The world is complicated, and our minds have limited capacity, so we create categories to help us make sense of things. We divide, say, the social world into types — hipster, evangelical, nerd, white or Black — and associate traits or characteristics with each.
These judgments involve simplifications and generalizations. But we couldn’t make sense of the blizzard of sensory data each day if we couldn’t put things, situations and people into some form of conceptual boxes. As our old friend Immanuel Kant argued, perceptions without conceptions are blind.
It becomes a serious problem when people begin to believe that these mental constructs reflect underlying realities. This is called essentialism. It is the belief that each of the groups we identify with our labels actually has an “essential” and immutable nature, rooted in biology or in the nature of reality. In the worst kind of case, it’s the belief that Hutus are essentially different from Tutsis, that Christian Germans are innately superior to Jews.
Essentialism can produce certain common habits of mind. Essentialists may imagine that people in one group are more alike than they really are and are more different from people in other groups than they really are. Essentialists may believe that the boundaries between groups are clear and hard and anybody adopting the culture of another group is guilty of appropriation. Essentialists may see the world divided into Manichaean dichotomies, and history as a clash of group-versus-group power struggles — clashes that demand utter group solidarity and give life meaning.
America is awash in essentialism. As the New York University philosophy professor Kwame Anthony Appiah, who writes the Ethicist column for The Times Magazine, has noted, before World War II few thought about identities the way we do today. But now it feels that contemporary politics is almost all about identity — about which type of person is going to dominate.
At some level this is necessary. The great project of the past 70 years or so has been to right the injustices that historical essentialists imposed on groups they labeled and oppressed.
The problem comes when people replicate the mind-set they are fighting against. The Johns Hopkins political scientist Yascha Mounk observed that there are at least two large social movements in American life on different spots on the essentialist spectrum. On the right, there is “the ethnonationalist, white nationalist position that race is real and it will always be there, and societies will thrive insofar as the supposedly superior group manages to stay in charge.” On the left there is the tendency that holds “that race is so essential and so deeply baked in that it will always define communities and societies, and rather than having a liberal democracy in which we primarily are seen as individual citizens with the same rights and duties, we should primarily be seen as members of our racial or perhaps religious communities.”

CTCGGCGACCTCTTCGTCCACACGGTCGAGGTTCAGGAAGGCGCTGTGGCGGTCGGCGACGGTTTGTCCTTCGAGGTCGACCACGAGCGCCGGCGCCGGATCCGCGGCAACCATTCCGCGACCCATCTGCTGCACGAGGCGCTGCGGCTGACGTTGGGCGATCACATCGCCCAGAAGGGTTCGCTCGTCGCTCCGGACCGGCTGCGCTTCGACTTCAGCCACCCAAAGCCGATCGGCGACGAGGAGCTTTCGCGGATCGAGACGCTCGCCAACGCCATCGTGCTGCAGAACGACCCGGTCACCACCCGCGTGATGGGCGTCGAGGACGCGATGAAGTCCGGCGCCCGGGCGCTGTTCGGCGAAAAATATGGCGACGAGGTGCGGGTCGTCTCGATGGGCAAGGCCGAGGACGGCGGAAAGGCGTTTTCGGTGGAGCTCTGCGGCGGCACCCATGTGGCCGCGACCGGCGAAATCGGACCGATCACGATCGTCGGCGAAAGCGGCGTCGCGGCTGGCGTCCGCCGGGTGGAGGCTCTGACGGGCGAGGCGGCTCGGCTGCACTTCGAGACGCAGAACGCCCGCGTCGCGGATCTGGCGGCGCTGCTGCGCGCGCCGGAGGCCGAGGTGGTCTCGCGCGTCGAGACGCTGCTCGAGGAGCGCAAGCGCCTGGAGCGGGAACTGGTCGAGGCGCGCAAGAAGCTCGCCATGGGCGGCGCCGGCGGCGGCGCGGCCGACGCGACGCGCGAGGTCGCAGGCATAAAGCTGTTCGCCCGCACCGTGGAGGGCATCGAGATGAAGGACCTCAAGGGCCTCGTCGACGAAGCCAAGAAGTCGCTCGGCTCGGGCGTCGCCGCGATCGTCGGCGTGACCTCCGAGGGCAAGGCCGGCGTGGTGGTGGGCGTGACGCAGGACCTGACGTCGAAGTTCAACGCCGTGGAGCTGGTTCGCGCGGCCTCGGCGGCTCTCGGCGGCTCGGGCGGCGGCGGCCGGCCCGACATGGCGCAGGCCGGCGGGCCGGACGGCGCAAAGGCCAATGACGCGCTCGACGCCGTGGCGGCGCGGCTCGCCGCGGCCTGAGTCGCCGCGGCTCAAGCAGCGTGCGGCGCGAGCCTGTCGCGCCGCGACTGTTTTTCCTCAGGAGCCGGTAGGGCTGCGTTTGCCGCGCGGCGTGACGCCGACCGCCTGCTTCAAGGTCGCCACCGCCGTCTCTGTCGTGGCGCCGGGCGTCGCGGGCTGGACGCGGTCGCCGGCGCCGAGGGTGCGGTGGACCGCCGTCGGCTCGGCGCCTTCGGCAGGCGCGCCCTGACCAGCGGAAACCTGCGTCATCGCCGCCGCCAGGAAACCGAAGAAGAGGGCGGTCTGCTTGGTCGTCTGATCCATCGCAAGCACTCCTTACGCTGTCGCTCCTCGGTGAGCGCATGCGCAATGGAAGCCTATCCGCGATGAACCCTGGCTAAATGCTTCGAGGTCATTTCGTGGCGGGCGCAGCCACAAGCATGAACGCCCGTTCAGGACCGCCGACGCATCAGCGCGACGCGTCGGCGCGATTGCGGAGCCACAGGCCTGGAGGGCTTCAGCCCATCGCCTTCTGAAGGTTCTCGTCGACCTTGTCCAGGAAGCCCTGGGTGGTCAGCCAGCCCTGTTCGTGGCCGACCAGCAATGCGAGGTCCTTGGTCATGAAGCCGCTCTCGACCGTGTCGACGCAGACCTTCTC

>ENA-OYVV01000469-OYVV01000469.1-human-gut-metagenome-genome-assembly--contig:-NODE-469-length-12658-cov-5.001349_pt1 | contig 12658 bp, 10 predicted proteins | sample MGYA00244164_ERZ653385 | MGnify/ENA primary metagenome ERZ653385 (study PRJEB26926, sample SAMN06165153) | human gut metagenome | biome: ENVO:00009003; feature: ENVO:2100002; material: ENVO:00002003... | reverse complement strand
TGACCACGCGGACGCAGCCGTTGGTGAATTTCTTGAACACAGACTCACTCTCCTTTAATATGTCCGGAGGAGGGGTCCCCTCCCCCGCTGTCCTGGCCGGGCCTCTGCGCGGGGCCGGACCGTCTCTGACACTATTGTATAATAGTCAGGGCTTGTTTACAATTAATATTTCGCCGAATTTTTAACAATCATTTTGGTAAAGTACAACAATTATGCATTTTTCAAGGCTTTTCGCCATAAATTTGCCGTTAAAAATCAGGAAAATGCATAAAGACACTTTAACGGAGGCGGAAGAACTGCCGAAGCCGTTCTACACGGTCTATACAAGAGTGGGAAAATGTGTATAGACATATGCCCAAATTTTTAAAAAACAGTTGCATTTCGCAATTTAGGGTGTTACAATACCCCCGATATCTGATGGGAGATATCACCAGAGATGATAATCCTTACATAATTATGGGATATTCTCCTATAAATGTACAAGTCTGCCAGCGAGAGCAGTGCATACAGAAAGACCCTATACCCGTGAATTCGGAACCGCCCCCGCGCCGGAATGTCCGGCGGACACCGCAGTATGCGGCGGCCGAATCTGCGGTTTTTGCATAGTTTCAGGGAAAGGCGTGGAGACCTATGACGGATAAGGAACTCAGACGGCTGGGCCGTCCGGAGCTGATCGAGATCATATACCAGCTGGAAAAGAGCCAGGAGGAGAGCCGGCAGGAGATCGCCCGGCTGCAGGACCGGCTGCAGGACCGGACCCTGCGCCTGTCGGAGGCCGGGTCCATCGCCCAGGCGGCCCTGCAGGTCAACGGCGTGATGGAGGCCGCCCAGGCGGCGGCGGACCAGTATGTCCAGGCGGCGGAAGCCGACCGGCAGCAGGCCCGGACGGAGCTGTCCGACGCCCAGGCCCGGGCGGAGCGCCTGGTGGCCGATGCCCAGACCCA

When essentialist groups go at each other, sweeping generalizations have a tendency to fill the air. You run across workshops on topics like “What’s Up With White Women?” as if all the white women in the world were somehow one category. You get a Trump-endorsed gubernatorial candidate in Arizona pledging to take a sledgehammer to a category of people called the “corrupt media,” and charging the “corporate media establishment” with employing methods “right out of a communist playbook.” Politics is no longer about argument; it’s just jamming together a bunch of scary categories about people who are allegedly rotten to the core.
Worse, you find yourself in a society with rampant dehumanization, where people are barraged with crude stereotypes that are increasingly detached from the complexities of reality and make them feel unseen as individuals.
Some people say the thing to do is to drop the group mentality entirely. Judge people as individuals only. That seems unrealistic to me, and even undesirable as an aspirational ideal. I wouldn’t want to live in a world that didn’t have group consciousness, a world without Irish people singing about Irish history, without Black writers exploring different versions of the Black experience.
But we can have groups without essentialism, we can become more intolerant of the essentialist cast of mind. That begins by acknowledging, as Appiah has observed, that all our stereotypes are wrong to some degree. I would add, they are always hurtful to some degree. We should be much more suspicious of our categories, much quicker to acknowledge that they are sometimes helpful but always simplistic fabrications.
It would mean constantly toggling back and forth between seeing groups and seeing persons. People are amazingly quick to drop stereotypes when they meet an actual individual. You may distrust lawyers but Mary, who is a lawyer, seems quite nice. In general, I’d say people are much more granular, sophisticated and complex about seeing persons than they are when seeing groups, and the more personalistic the perspective people adopt the wiser and kinder they will be.
It also requires social courage, crossing group lines to have conversations. When we have conversations with people in other groups, we take the static world of essentialism and turn it into flux. In conversation people are not objects, but ongoing narrators of their own lives, navigating between their multiple identities, steering through certainties and doubts, and refining their categories through contact with others.
We’re a big diverse country; whether we see that diversity through a fixed mind-set or a growth mind-set makes all the difference.
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